Moody’s cut the credit ratings of several small and mid-sized banks and warned it may downgrade a handful of major Wall Street lenders.
The agency said late Monday that it lowered the ratings of 10 banks by one notch amid concerns over higher interest rates, rising funding costs and increased risk from the commercial real estate sector. Among the firms that had their ratings cut are M&T Bank, Pinnacle Financial, BOK Financial, Webster Financial, Old National Bancorp and Fulton Financial.
"U.S. banks continue to contend with interest rate and asset-liability management (ALM) risks with implications for liquidity and capital, as the wind-down of unconventional monetary policy drains systemwide deposits and higher interest rates depress the value of fixed-rate assets," Moody’s analysts wrote in an accompanying research note explaining the decision.
Moody's also placed six banking giants – including U.S. Bancorp, Bank of New York Mellon and Truist Financial – on review for potential downgrades.
|BK||THE BANK OF NEW YORK MELLON CORP.||47.09||+0.08||+0.17%|
|STT||STATE STREET CORP.||70.11||+0.35||+0.51%|
|TFC||TRUIST FINANCIAL CORP.||31.56||+0.12||+0.38%|
"Many banks' second-quarter results showed growing profitability pressures that will reduce their ability to generate internal capital," the firm said. "This comes as a mild U.S. recession is on the horizon for early 2024 and asset quality looks set to decline, with particular risks in some banks’ commercial real estate (CRE) portfolios."
The outlook of 11 other banks, including Capital One, Citizens Financial and Fifth Third Bancorp, was also changed to negative.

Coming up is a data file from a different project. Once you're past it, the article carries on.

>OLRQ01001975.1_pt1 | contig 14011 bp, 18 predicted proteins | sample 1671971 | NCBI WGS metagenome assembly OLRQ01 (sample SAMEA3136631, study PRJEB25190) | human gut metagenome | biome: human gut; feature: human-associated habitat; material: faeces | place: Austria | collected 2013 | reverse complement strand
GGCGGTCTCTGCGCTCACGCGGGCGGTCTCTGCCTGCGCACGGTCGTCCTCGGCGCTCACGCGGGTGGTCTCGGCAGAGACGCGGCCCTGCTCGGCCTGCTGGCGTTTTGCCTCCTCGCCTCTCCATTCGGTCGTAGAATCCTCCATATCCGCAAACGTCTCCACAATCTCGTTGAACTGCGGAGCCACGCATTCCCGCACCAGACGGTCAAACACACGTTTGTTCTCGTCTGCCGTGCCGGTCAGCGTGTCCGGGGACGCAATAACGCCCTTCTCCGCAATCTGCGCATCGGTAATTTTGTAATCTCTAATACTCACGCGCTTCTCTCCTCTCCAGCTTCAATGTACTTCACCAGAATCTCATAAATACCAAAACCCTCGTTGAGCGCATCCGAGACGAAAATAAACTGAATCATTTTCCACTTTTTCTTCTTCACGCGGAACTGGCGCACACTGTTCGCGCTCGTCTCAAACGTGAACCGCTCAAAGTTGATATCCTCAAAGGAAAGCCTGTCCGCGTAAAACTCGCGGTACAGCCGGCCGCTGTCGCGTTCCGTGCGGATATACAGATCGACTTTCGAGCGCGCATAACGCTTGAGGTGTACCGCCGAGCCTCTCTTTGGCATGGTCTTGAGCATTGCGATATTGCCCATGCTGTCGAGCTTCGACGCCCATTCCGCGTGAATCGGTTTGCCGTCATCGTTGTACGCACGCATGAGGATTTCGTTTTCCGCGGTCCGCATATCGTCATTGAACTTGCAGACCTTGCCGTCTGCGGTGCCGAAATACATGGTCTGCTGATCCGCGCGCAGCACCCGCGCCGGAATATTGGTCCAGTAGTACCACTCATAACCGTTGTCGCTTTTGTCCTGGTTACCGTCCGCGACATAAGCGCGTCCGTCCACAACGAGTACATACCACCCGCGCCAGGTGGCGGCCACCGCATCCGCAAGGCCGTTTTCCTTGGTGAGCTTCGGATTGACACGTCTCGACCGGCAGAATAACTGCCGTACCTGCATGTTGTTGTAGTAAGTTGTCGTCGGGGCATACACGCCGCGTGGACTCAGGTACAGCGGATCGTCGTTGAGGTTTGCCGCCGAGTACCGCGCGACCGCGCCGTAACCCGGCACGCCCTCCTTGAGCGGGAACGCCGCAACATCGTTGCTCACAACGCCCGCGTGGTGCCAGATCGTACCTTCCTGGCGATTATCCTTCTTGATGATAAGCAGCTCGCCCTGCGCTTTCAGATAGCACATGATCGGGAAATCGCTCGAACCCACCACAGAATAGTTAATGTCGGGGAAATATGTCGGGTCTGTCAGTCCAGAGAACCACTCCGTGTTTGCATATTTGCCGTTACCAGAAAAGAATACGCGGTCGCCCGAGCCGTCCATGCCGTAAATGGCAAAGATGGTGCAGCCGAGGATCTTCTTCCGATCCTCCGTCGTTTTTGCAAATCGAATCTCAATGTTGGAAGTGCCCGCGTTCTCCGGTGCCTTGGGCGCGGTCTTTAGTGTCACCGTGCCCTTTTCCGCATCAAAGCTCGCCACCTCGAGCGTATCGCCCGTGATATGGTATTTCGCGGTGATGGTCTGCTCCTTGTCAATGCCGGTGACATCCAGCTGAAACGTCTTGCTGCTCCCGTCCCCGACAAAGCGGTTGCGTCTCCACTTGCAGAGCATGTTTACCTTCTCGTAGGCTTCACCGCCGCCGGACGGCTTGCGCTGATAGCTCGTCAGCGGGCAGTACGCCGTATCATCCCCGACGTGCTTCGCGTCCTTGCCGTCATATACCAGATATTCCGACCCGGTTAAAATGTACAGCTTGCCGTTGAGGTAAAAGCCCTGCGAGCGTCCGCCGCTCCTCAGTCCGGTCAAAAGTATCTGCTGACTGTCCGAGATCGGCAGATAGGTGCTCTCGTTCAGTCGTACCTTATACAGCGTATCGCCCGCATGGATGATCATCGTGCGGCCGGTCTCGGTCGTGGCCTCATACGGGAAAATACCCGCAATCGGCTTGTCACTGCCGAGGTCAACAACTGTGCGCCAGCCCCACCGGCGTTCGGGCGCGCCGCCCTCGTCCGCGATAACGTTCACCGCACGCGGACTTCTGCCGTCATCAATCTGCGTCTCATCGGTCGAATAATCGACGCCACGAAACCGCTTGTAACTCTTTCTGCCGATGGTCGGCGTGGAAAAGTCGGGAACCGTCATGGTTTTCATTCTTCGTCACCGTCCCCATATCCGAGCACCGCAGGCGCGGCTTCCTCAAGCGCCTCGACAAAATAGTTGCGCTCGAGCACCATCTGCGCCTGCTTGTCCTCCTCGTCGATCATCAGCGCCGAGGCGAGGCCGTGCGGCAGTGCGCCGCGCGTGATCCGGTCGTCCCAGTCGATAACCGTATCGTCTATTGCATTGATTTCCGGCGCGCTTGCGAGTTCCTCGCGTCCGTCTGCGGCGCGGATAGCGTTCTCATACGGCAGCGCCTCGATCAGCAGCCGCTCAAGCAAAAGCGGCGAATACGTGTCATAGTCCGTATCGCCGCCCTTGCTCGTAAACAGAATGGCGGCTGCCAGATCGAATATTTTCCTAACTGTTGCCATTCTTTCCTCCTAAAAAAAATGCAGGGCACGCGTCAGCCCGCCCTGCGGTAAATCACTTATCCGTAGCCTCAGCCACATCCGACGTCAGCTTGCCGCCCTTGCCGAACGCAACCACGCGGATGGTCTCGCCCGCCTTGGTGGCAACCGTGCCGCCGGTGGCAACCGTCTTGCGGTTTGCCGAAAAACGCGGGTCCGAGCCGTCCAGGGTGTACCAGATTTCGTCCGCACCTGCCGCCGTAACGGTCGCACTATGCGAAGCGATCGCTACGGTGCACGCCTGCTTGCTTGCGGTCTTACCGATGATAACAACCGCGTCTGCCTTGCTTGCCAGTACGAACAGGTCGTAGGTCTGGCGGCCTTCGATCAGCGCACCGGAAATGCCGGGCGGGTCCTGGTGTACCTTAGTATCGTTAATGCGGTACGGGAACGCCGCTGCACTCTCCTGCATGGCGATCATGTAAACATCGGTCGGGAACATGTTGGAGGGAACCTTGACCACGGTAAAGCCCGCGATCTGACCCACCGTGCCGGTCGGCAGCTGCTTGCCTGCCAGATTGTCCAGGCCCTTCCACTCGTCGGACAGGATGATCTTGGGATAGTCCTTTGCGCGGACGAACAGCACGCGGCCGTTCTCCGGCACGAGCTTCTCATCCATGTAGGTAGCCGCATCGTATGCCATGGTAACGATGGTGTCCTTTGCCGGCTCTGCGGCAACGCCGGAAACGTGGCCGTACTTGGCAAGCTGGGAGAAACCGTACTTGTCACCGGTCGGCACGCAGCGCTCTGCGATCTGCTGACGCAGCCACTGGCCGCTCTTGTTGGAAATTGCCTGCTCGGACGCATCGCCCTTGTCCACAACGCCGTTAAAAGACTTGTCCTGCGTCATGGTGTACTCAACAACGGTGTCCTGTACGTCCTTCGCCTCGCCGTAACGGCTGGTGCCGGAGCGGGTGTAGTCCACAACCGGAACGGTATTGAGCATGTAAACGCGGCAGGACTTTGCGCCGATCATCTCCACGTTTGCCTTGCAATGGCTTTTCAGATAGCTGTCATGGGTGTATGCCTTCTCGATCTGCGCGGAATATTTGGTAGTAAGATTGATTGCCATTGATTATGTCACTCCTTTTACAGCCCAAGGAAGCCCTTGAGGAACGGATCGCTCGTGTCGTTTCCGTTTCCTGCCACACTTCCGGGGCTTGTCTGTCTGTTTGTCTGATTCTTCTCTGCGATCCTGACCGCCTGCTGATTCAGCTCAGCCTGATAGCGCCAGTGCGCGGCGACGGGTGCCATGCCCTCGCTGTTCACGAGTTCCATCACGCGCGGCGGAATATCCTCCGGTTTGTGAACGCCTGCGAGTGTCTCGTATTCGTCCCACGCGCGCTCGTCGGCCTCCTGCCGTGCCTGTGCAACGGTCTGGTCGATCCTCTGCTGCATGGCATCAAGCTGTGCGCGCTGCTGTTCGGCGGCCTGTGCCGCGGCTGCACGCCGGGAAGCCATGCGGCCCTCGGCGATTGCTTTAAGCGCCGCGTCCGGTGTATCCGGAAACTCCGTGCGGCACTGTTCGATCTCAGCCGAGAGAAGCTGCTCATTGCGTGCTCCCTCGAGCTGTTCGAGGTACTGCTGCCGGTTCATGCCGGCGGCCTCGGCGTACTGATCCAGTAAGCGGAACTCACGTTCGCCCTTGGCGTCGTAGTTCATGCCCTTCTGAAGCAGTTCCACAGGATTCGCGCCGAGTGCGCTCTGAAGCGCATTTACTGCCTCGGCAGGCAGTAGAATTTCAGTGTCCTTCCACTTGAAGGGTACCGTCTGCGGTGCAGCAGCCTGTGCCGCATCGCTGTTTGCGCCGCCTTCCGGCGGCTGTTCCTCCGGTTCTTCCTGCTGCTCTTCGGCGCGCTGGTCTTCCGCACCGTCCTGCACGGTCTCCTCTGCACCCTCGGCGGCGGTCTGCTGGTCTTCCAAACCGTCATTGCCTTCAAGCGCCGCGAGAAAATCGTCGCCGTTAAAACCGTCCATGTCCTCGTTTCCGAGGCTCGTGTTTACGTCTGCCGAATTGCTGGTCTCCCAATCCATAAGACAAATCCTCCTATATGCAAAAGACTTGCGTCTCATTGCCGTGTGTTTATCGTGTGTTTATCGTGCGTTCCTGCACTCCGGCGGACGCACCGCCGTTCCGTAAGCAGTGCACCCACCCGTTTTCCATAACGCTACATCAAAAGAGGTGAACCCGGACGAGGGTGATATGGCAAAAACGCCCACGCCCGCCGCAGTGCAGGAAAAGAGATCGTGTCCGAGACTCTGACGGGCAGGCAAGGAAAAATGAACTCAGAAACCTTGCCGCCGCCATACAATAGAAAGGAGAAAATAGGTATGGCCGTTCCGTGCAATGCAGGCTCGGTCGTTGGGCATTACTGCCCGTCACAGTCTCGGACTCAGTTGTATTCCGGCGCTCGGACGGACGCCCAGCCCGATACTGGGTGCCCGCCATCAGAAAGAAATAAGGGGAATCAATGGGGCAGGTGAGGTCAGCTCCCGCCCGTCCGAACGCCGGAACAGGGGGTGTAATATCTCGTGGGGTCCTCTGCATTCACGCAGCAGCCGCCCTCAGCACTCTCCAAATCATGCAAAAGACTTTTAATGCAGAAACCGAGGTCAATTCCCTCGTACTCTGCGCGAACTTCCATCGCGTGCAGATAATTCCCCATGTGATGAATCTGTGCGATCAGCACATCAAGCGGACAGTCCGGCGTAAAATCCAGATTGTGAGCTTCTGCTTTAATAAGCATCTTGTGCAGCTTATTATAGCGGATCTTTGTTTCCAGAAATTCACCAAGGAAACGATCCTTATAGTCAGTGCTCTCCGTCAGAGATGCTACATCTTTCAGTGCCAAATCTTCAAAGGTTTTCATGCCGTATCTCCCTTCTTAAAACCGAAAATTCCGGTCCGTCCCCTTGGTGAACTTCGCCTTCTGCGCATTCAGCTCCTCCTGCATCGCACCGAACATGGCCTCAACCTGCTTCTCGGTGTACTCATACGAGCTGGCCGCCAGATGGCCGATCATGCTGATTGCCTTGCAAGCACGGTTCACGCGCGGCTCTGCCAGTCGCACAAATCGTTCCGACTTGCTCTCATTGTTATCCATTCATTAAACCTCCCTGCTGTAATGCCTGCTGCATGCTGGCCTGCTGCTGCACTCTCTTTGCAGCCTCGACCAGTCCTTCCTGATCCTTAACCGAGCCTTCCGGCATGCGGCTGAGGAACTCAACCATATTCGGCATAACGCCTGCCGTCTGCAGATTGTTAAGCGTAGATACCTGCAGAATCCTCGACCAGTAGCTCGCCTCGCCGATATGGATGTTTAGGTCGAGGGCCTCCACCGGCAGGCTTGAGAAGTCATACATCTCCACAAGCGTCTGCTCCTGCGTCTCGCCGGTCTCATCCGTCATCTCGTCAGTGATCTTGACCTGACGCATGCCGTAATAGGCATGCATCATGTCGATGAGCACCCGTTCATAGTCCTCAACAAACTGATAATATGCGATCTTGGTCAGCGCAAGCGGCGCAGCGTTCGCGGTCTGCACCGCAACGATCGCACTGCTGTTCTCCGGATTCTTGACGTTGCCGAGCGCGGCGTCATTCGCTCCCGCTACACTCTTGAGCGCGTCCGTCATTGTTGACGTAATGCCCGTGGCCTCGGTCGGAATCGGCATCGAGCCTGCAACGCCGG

U.S. stocks sank on the news, with the Dow Jones Industrial Average down more than 450 points in early morning trading.
|I:DJI||DOW JONES AVERAGES||35416.98||+83.51||+0.24%|
|I:COMP||NASDAQ COMPOSITE INDEX||14281.755582||+40.73||+0.29%|
Regional banks were just at the epicenter of recent upheaval within the financial sector after the stunning collapse of Silicon Valley Bank and Signature Bank triggered a deposit run in early March.
Authorities rushed in to shore up confidence in the banking system with the launch of several emergency measures, but Moody's warned that banks with sizable unrealized losses that are not reflected in their regulatory capital ratios remain "vulnerable to a loss of investor confidence."
The downgrade comes in the midst of the most aggressive monetary policy tightening campaign in decades. The Federal Reserve in July approved another interest rate hike, lifting the benchmark rate to the highest level since 2001.
"We expect banks’ ALM risks to be exacerbated by the significant increase in the Federal Reserve’s policy rate as well as the ongoing reduction in banking system reserves at the Fed and, relatedly, deposits because of ongoing QT," the Moody's report said.